The Engineering Deans of more than 15 public and private universities in Michigan met at the Game Above College of Engineering and Technology at Eastern Michigan University last October. Almost all reported that attracting and graduating more engineers, computer scientists and technologists require additional resources. These resources are needed to educate the public and the high school graduates about the opportunities engineering, computing and technology professions can bring to them. Additional resources are also needed to update existing laboratories with the latest apparatus and equipment and secure faculty positions to educate additional students.

To face the above challenges, The Game Above College of Engineering and Technology has worked vigorously in the State and neighboring states as well as globally to bring more students to the Michigan and prepare them with the needed skills for a market that is on the look for such skills and talent. We partnered with several companies and individuals who share our passion to raise funds to secure updated labs and most advanced equipment. To address the gender and diversity gap, we established the office of K-12 STEM outreach to bring hundreds of female and diverse (mostly African American) students from middle and high schools to campus though our Digital Divas and Digital Dudes programs. In addition, we partnered with organizations like the Engineering Society of Detroit to bring African American female students to stay on campus for four weeks to study Science, Technology, Engineering and Math (STEM). While we are making progress, we realize the need for talent in engineering, computing and technology in the State is far greater.

Largest increase in recruitment across core industry employers (Curtesy of MEDC and BCG Talent Action Team for EV and Mobility)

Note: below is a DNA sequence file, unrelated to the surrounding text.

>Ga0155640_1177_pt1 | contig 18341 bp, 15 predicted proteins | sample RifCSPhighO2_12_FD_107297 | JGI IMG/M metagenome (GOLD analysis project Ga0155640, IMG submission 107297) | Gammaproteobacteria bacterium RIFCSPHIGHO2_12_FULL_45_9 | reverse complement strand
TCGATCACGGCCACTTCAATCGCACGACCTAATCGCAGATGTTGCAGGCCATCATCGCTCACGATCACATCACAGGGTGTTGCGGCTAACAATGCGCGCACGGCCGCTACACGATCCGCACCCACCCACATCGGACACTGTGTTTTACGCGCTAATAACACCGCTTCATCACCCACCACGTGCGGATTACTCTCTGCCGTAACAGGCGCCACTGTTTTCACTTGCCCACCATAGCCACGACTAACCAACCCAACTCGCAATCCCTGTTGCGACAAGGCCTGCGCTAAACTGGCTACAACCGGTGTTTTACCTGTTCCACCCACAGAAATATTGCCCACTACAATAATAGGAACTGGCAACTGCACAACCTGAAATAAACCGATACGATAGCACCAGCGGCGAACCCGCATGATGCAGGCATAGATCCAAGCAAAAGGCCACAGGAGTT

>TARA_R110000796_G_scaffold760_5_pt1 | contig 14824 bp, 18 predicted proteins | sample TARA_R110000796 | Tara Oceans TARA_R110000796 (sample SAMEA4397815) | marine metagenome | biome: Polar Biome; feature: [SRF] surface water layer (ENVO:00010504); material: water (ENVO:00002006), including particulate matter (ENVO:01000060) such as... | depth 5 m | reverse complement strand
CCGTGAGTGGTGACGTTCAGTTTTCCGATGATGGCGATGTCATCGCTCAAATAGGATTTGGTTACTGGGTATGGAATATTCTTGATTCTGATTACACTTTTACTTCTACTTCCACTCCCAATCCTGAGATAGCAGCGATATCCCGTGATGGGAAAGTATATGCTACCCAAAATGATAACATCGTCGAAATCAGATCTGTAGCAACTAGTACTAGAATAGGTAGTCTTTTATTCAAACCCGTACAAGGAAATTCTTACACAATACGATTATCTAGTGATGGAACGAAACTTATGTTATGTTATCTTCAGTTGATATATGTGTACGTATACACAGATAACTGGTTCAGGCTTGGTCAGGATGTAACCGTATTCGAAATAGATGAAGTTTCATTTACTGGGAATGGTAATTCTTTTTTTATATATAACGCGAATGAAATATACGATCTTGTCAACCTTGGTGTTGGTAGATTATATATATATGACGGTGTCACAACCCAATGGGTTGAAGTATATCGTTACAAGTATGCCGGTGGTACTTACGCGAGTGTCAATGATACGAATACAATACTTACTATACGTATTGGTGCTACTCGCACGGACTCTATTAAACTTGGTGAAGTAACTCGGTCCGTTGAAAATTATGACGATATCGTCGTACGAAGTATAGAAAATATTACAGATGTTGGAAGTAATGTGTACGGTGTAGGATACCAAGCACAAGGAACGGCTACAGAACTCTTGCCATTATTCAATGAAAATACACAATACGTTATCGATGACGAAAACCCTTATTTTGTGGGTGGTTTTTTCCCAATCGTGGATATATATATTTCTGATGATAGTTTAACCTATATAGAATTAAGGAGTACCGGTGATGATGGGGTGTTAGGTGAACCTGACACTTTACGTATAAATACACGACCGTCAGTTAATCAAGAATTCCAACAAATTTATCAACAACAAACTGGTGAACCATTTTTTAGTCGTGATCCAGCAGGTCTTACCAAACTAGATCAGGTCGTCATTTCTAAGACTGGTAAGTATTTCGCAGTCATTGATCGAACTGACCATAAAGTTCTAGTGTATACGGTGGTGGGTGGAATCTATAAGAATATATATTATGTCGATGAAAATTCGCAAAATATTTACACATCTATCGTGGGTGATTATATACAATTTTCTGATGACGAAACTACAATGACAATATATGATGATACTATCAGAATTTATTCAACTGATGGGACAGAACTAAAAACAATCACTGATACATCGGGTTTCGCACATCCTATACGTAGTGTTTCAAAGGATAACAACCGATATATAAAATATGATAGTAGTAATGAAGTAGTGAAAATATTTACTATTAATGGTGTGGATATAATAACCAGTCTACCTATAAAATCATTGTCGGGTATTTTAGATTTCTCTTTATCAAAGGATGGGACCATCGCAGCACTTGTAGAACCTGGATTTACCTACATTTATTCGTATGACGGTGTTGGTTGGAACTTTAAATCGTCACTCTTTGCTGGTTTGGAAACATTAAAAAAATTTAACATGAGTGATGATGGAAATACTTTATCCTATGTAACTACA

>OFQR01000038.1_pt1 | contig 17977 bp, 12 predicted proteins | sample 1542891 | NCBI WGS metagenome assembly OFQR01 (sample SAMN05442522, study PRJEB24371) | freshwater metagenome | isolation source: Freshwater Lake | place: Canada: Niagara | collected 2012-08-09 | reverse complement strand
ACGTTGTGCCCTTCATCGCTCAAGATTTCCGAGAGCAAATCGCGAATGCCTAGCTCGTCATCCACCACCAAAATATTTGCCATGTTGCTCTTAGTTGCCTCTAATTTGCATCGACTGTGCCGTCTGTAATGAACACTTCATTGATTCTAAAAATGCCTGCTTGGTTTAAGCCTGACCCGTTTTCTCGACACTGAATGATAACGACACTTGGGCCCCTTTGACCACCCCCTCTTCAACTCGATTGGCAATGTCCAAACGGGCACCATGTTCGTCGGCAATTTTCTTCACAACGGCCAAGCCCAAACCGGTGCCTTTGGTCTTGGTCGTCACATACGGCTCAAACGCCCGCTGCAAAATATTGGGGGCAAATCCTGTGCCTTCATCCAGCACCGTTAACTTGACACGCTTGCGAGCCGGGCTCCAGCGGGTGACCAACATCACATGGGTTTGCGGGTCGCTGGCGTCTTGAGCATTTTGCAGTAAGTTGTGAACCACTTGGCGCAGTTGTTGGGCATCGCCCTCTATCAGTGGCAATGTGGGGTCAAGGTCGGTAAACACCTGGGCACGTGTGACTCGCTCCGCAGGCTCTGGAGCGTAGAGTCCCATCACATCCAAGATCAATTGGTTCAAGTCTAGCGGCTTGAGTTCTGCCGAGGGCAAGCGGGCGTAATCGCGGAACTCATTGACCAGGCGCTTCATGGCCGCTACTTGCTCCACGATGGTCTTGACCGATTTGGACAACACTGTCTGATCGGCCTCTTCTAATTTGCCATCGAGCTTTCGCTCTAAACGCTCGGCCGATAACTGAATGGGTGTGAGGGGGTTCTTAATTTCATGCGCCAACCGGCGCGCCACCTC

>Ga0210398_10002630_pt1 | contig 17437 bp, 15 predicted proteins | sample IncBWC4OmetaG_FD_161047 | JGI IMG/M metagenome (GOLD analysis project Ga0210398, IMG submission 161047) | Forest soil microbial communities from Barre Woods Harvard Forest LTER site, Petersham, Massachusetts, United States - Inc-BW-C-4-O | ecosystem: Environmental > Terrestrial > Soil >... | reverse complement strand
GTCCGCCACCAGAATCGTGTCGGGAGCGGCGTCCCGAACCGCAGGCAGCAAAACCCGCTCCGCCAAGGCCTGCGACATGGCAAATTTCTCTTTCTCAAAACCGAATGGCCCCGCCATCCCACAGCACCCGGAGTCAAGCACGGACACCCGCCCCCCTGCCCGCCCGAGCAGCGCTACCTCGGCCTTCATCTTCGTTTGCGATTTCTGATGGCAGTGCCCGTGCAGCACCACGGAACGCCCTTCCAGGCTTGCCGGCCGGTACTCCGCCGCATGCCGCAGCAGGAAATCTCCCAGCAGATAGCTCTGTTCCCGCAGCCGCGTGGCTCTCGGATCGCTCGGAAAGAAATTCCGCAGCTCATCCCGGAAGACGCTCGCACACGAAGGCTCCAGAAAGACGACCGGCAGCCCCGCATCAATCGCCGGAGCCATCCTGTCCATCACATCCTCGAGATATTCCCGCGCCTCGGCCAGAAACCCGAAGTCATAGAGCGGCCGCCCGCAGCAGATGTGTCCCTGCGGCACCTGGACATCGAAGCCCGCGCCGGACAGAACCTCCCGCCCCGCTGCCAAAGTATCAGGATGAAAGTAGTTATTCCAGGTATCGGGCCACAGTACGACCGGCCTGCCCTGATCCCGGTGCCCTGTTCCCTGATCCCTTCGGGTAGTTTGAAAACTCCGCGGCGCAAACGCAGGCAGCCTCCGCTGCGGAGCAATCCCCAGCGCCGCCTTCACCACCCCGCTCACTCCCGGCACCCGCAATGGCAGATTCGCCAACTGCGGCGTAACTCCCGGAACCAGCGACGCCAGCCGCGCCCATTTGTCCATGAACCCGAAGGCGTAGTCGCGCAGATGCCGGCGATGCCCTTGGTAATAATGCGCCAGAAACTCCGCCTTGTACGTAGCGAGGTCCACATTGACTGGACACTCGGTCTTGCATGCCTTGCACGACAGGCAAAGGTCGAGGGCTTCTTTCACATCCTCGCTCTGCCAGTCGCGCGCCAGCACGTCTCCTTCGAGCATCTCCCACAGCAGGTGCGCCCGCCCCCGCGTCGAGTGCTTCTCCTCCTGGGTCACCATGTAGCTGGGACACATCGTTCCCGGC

Mohamad S Qatu, PhD, PE
Mohamad S Qatu, PhD, PE

Dr. Qatu is the Dean of the GameAbove College of Engineering and Technology at Eastern Michigan University His College houses about 1800 undergraduate students, 300 graduate students (masters and PhD). The College has ABET accredited programs in mechanical engineering, electrical and computer engineering, civil engineering, engineering technology and cybersecurity. In addition, the college offers construction management, aviation technology and management, and other programs. He served as the Director of the School of Engineering and Technology at Central Michigan University, a Professor of Mechanical Engineering at Mississippi State University and other schools. He also held senior engineering positions for Dresser Industries, Dana Corporation and mostly at Ford Motor Company for approximately 14 years. He received his MS and PhD from the Ohio State University in 1986 and 1989; respectively. His main research interests are automotive noise vibration and harshness (NVH),composite structures, and engineering mechanics. He is the Editor-In-Chief of the International Journal of Vehicle Noise and Vibration and on the editorial board of several journals. He is the author or co-author of more than 100research publications, in addition to four books and two patents/prior art. He is a recipient of several from various international universities as well as industry. He has been a key note speaker in many national and international events. He is a Fellow in both the American Society of Mechanical Engineering (ASME)and the Society of Automotive Engineers (SAE).